The survey merely reinforces what most of us had assumed anyway: that food is increasingly important to the pub trade. With overall alcohol sales in decline, food makes up some of the shortfall for those pubs that are able to provide it, but that doesn't alter the fact that food isn't the most important factor for nearly four out of five customers. It also doesn't alter the fact that not every pub is able to put food on.

* Hence the significance of Molson Coors' decision to move production of bottled Doom Bar from Cornwall to Burton on Trent.

Thursday, 25 June 2015

Bold Beer Festival

This is all I know about this event. Please note this is the Bold in Lord Street, not the Bold in Churchtown. Click on the poster to enlarge it.

Wednesday, 24 June 2015

Bent & Bongs Beer Bashed?

The queue outside Formby Hall (I'm in there
somewhere). 'Borrowed' from BBBB website.
The long-running Bent & Bongs Beer Bash has been held in Formby Hall in Atherton for very many years. I've attended the Saturday afternoon session quite a few times, and it has always been tremendously popular. We'd arrive at least three quarters of an hour before opening when the queue would already run from the door round the corner, along the entire length of the building and across to the far side of the car park. You look at the building and think that there's no way that number of people will be able to get in, but they always do. It has always attracted a wide age range, including quite a few women drinkers; it has also provided live music that has generally gone down down well with the crowd (I've never heard anyone at the festival whinge about the music) and - obviously - a good range of beers.

An old BBBB logo
All of this is now under threat as the building has been sold to a housing association that provides supported accommodation. I can't see anyone having any objections to the building of supported housing, but was this site the only one available? Seems improbable to me, and the loss to the community of this amenity (it's not just the beer festival that uses it) is a high price to pay. Steve Hall of Left Unity Wigan said the hall "was needlessly sold off by Wigan's Labour controlled Council to Rose Leisure back in 2012, despite bids by the then existing Council workforce, and a consortium of local residents, both of which would have seen it continue as the town's principal leisure venue for years to come." He tells us that it could be knocked down as early as August 2016. Wigan Council says it has no contact from the new owners yet, but that is surely only a matter of time. Full story here.

The beer festival is now looking for a new venue, but it can be surprisingly hard to find suitable premises. I hope it's not the end of the line for the popular and quirky BBBB.

P.S. (25 June) Ken Worthington of Wigan CAMRA tells me that a new venue in the town centre is under consideration.

Tuesday, 23 June 2015

Spooning in Hounslow

Photo pinched from the JDW website
I was down in Hounslow over the weekend, booked to play at a birthday party as a duo with my friend Mick, a very good lead and acoustic guitarist. The party went very well, but as it was a daytime do, we wanted to wind down later. There's only one Good Beer Guide pub in Hounslow: the Moon Under Water, by the name obviously a Wetherspoons.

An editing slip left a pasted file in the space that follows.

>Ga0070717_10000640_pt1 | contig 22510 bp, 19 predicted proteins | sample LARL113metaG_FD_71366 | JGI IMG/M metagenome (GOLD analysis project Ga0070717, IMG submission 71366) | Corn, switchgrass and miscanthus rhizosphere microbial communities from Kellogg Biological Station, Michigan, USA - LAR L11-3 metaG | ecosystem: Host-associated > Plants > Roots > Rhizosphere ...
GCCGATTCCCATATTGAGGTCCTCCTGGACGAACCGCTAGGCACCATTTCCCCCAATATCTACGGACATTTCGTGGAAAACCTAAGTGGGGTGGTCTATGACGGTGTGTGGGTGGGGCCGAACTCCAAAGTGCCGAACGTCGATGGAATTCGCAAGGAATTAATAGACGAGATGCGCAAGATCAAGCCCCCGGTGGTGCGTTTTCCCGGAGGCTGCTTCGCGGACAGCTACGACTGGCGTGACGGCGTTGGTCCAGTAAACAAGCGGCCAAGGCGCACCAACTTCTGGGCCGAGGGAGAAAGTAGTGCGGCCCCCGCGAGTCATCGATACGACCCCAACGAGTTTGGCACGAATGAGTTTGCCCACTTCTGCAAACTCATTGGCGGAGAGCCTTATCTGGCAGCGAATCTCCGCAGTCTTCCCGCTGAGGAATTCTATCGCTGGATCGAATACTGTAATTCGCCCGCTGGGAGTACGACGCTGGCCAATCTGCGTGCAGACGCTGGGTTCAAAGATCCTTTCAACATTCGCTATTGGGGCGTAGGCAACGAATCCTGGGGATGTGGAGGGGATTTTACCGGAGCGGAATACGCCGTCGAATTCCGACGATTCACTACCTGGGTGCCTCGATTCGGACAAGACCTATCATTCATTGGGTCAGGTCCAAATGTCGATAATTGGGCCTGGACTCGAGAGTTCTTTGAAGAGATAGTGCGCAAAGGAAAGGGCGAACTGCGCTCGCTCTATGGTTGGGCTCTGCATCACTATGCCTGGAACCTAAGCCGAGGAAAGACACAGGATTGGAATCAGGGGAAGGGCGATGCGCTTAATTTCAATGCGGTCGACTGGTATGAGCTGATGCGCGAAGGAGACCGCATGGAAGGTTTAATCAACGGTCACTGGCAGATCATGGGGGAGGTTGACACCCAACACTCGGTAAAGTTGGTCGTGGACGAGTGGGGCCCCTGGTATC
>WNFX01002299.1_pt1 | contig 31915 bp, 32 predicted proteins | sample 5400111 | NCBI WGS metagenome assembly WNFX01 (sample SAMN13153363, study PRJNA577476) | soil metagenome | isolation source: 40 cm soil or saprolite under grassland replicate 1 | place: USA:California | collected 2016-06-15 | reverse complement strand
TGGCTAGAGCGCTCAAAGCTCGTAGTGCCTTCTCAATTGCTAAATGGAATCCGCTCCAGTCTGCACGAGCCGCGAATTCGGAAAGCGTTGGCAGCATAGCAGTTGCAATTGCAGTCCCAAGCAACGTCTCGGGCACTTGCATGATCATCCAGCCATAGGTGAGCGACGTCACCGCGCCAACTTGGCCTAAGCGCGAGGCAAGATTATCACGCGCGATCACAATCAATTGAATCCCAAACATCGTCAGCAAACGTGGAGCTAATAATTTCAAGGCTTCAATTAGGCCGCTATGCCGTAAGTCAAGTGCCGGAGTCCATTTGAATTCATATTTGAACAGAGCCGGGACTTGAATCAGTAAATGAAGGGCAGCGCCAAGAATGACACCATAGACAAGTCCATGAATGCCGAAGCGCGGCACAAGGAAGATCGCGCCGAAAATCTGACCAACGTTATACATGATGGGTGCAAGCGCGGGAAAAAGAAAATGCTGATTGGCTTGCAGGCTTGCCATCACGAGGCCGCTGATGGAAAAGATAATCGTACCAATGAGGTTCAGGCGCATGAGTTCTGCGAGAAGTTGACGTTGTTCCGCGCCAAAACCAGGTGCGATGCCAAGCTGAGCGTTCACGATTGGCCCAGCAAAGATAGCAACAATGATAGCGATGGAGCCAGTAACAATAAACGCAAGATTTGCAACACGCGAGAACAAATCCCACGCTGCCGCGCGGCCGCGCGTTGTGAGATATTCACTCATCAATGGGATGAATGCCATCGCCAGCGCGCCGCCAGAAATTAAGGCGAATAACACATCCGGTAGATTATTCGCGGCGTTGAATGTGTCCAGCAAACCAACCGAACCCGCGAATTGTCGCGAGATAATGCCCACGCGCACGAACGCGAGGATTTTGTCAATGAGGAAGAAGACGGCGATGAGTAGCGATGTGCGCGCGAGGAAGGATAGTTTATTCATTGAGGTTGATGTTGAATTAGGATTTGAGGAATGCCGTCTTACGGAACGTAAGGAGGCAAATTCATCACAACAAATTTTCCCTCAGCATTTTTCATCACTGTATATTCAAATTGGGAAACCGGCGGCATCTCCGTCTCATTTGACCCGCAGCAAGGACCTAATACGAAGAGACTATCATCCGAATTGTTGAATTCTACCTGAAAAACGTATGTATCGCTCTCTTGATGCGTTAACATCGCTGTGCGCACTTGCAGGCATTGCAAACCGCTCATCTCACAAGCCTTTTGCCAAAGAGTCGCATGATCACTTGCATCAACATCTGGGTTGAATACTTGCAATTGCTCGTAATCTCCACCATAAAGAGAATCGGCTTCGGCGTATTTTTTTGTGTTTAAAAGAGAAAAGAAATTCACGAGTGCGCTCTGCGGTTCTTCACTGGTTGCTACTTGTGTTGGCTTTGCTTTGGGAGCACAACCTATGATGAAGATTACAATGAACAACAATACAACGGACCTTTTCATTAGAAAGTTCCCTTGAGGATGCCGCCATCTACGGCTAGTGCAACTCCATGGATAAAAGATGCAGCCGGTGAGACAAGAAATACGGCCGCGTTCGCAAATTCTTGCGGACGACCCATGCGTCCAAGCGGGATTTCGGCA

It looks as though it's been converted from three shops, so there are three front doors, and the pub has a beer garden out the back. A horseshoe-shaped drinking area surrounds a central bar with local history illustrated on the walls. It's about 14 years old and in the original Spoons design. The customers were mixed in age and gender: it's clearly popular as a local. The overall atmosphere was good-humoured, and the staff were friendly and efficient, keeping an eye on who was to be served next, unlike some Spoons where they just call out "Who's next?", which often just results in the pushiest customer jumping the queue.

£7.39 for two meals is not the price we'd expected to pay in London, and the real ales were £1.99 for the Ruddles Best, and £2.15 for all others - certainly no "London price blues" here. The range was good: Ruddles Best; Abbott; Acorn Old Moor Porter; Nottingham Dreadnought; Burton Bridge Stairway to Heaven; Oakham Inferno; and Old Rosie cider. I enjoyed both the Stairway to Heaven and the Dreadnought, and my friends seemed happy with the beers they'd chosen. There were quite a few adverts around the place for a forthcoming cider festival.

The pub was busy and buzzing, and my friend Geoff, who lives Hounslow, said that it contrasts with most others in the area which generally are not so well used. It's close to Heathrow so you get loads of planes flying overhead, but if you're staying overnight prior to a flight, this would be a much better choice than any soulless hotel bar.

Thursday, 18 June 2015

Leopards, spots, etc

Is that Burton on Trent I see before me?
So bottled Doom Bar is not brewed in Cornwall after all? I have to confess I've struggled to set my reaction to shock mode. When Sharp's was taken over by Molson Coors, it did create quite a stir, but as I wrote in February 2013: "Molson Coors has pleasantly surprised many real ale drinkers by taking over and investing in - rather than shutting down - the Cornish brewery, Sharp's." But that was in a post called Molson Coors - not the cuddly capitalists after all, describing how Molson Coors had issued a notice to a local amateur football team evicting them from their ground, while ostentatiously supporting the Scottish national team. In May that year I had further criticisms of Molson Coors.

The point of all this is not to show how prescient I was, but to demonstrate how the warning signs have been there all along. You could take the view that no harm has been done, Sharp's Brewery has been expanded, the draught beer is still brewed in Cornwall, so what's the problem? The problem is a little thing called honesty. Why not announce they were moving the production of bottled Doom Bar to Burton on Trent because of capacity problems, while confirming that the draught version will continue to be brewed in Cornwall? As the BBC tells us: "The labels on bottles of Doom Bar contain seven references to Rock Cornwall, but none to Burton-upon-Trent, but the small print reads 'brewed in the UK'."